Toronto, ON — Residents of a townhouse complex in Toronto are beyond thrilled with their new cold climate air-source heat pump, which replaced the buildings old heating system. In fact, 64 per cent of residents shared that their heat pump was significantly better.
This finding comes from a recent case study by the Atmospheric Fund (TAF). The project involved a 1987 townhouse complex at 66 Walpole Ave in Toronto.
Conducted in 2019, the project was done to reduce site-wide energy consumption by 20 per cent. The previous system consisted of electric baseboard radiators, a hot water tank, and 7.6 LPF toilets.
The new cooling system installed consisted of LG multi-split cold climate air source heat pumps, Rheem air source domestic hot water heat pumps, and a low-flow toilet retrofit.
The LG mini-split unit was installed in each suite, with one indoor head in the main living space and an additional indoor head per bedroom. Five units piloted Rheem heat pumps, and all toilets in the complex were upgraded from standard toilets to three LPF low-flow toilets.
The new system resulted in a 56 per cent reduction in domestic hot water heating energy, a 52.5 per cent increase in winter thermal comfort, a 33 per cent reduction in water consumption with low-flow toilets, and a 29 per cent reduction in heating energy.
Efficient but oversized
While the introduction of the LG cold climate heat pumps saw thermal comfort improve significantly in the summer months, the heat pumps only achieved 43 per cent of their targeted savings. The report highlighted that oversizing was the reason for this.
The outdoor units in the project were slightly oversized, which resulted in shorter run cycles in shoulder seasons. TAF states that the oversizing was necessary because the ASHPs carried the full heating load in the winter without relying on backup heating.
In addition, the outdoor unit needed enough capacity to match the combined output of all indoor heat. At the time of installation, the smallest indoor heads available had capacities of 8,100 BTU/h, much greater than the heating load of the individual bedrooms, according to the report.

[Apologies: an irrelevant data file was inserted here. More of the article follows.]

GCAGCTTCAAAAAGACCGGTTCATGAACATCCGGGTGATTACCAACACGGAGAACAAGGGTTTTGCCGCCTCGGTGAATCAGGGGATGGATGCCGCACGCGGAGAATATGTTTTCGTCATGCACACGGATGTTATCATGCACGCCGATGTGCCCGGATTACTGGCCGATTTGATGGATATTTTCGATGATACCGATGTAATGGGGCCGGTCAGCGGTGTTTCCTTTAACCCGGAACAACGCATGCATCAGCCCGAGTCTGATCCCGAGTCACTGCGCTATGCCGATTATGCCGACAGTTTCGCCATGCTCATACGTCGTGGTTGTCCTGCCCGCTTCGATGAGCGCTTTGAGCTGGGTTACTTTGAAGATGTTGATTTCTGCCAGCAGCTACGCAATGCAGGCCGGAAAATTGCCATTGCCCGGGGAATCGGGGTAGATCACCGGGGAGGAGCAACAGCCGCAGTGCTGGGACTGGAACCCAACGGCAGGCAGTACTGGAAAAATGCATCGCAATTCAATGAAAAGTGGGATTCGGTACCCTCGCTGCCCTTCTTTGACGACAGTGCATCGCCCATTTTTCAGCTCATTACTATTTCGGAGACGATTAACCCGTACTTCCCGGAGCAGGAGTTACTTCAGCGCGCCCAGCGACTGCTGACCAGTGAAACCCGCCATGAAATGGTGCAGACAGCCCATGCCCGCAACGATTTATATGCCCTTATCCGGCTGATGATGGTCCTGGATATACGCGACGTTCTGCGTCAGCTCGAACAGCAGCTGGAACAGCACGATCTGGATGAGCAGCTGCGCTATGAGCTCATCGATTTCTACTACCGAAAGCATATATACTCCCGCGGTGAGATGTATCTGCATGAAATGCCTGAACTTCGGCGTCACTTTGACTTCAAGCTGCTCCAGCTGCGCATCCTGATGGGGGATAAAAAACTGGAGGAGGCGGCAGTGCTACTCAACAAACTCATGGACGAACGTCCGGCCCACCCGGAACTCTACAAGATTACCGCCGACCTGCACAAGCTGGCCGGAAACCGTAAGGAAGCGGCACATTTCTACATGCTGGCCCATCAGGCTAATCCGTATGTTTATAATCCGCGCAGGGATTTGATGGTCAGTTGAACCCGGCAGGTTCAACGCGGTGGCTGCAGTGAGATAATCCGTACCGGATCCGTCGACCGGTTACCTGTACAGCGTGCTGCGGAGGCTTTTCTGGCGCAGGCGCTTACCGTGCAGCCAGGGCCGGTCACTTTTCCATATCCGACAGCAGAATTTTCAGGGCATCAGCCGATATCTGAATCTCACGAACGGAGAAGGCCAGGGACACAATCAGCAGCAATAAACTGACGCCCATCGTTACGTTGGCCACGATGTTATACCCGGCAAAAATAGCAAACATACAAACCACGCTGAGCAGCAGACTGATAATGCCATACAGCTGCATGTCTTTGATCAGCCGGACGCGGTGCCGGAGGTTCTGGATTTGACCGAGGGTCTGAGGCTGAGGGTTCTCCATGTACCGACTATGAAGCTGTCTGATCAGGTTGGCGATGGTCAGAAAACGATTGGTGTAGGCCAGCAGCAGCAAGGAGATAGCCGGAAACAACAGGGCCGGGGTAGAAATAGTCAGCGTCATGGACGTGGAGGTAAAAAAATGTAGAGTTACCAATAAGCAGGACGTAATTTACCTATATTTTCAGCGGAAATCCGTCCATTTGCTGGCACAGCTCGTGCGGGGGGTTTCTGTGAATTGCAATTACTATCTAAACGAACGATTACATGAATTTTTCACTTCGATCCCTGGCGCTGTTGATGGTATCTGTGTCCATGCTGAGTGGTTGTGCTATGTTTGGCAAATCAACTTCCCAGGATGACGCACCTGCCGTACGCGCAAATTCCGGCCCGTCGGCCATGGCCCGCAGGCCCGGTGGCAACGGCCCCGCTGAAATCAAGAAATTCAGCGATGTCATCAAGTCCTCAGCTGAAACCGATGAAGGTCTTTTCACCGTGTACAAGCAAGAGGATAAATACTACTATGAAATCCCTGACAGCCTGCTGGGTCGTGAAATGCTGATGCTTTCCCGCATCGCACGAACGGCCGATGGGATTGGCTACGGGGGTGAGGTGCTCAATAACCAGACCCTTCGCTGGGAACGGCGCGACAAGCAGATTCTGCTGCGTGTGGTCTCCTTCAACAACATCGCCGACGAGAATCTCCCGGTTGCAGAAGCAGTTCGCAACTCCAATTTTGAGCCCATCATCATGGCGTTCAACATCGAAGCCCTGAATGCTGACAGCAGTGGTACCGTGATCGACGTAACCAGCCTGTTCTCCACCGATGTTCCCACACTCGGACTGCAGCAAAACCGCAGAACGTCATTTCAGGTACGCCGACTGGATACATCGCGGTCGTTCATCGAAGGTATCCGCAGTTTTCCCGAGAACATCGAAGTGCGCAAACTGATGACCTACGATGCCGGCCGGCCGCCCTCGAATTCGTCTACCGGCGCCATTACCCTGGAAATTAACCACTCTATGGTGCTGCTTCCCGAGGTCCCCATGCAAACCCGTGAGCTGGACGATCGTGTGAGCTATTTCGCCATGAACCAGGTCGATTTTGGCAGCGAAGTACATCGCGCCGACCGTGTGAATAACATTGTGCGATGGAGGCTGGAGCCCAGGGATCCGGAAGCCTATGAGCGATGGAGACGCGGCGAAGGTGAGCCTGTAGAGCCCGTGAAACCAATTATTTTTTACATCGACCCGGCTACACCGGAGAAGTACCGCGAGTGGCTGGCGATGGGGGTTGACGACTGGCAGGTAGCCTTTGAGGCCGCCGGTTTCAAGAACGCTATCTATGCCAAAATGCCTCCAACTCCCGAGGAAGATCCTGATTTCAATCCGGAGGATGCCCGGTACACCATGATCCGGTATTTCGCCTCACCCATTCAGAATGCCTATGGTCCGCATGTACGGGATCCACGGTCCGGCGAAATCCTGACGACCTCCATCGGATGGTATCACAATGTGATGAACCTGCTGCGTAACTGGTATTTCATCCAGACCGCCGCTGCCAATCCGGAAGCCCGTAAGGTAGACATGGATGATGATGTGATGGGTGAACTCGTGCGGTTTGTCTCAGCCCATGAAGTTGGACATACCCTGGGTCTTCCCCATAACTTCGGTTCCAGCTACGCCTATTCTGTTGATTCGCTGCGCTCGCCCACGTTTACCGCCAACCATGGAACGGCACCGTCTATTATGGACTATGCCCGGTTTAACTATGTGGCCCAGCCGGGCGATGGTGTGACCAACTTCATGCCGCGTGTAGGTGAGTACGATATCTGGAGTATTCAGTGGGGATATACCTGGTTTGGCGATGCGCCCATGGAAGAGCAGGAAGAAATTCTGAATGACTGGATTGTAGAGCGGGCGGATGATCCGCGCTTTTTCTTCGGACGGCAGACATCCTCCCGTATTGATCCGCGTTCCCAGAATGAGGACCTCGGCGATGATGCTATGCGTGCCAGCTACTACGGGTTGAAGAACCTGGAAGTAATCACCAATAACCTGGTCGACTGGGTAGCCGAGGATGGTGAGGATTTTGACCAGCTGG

Another limitation highlighted in the report was the thermostat logic for the LG units. With the thermostats available for this product at the time, it was possible to set an upper and lower temperature limit, which is important for curbing the rebound effect.
However, the control logic available only allows for one upper and lower setpoint for all modes rather than individual setpoints for each mode (particularly heating and cooling). This results in the need to set a relatively large temperature band and reduces potential energy savings. TAF highlighted that the current market provides more thermostat options.
DHW heat pump
As mentioned previously, the findings from the Rheem DHW heat pumps showed a 56 per cent reduction in electricity consumption. This accounted for 53 per cent of the target savings for this measure.
The report did highlight that one of the challenges with this heat pump was how it draws heat from the surrounding air, which required ample room for airflow. Additionally, this system requires access to a drain, which may not always be present in a retrofit scenario.
As mentioned, only five units featured these heat pumps, as they were the only ones that met the necessary conditions for installing the system.
TAF also reported that one of the significant challenges during the time of installation was that most of the heat pump products on the market involved indoor heads with a larger capacity than the project needed. Due to this, cycling occurred more frequently than expected, reducing performance.
The report does acknowledge that there are currently more options available on the market for smaller units.
Through survey results, 70 per cent of residents found it to be too hot in their suites in the summer, particularly in the living room and kitchen which are typically located at the ground level. However, post-retrofit, 97 per cent of residents expressed satisfaction with their summer temperatures.
In the colder seasons, 50 per cent of residents surveyed pre-retrofit felt too cold in their suites in winter. However, post-retrofit saw an increase in thermal comfort, with 80 per cent of residents feeling satisfied with their winter temperatures.
In total, 80 per cent of residents found their heat pump easy to use and control. Even with some challenges, 60 per cent of residents gave their overall retrofit experience a rating of eight and above out of 10.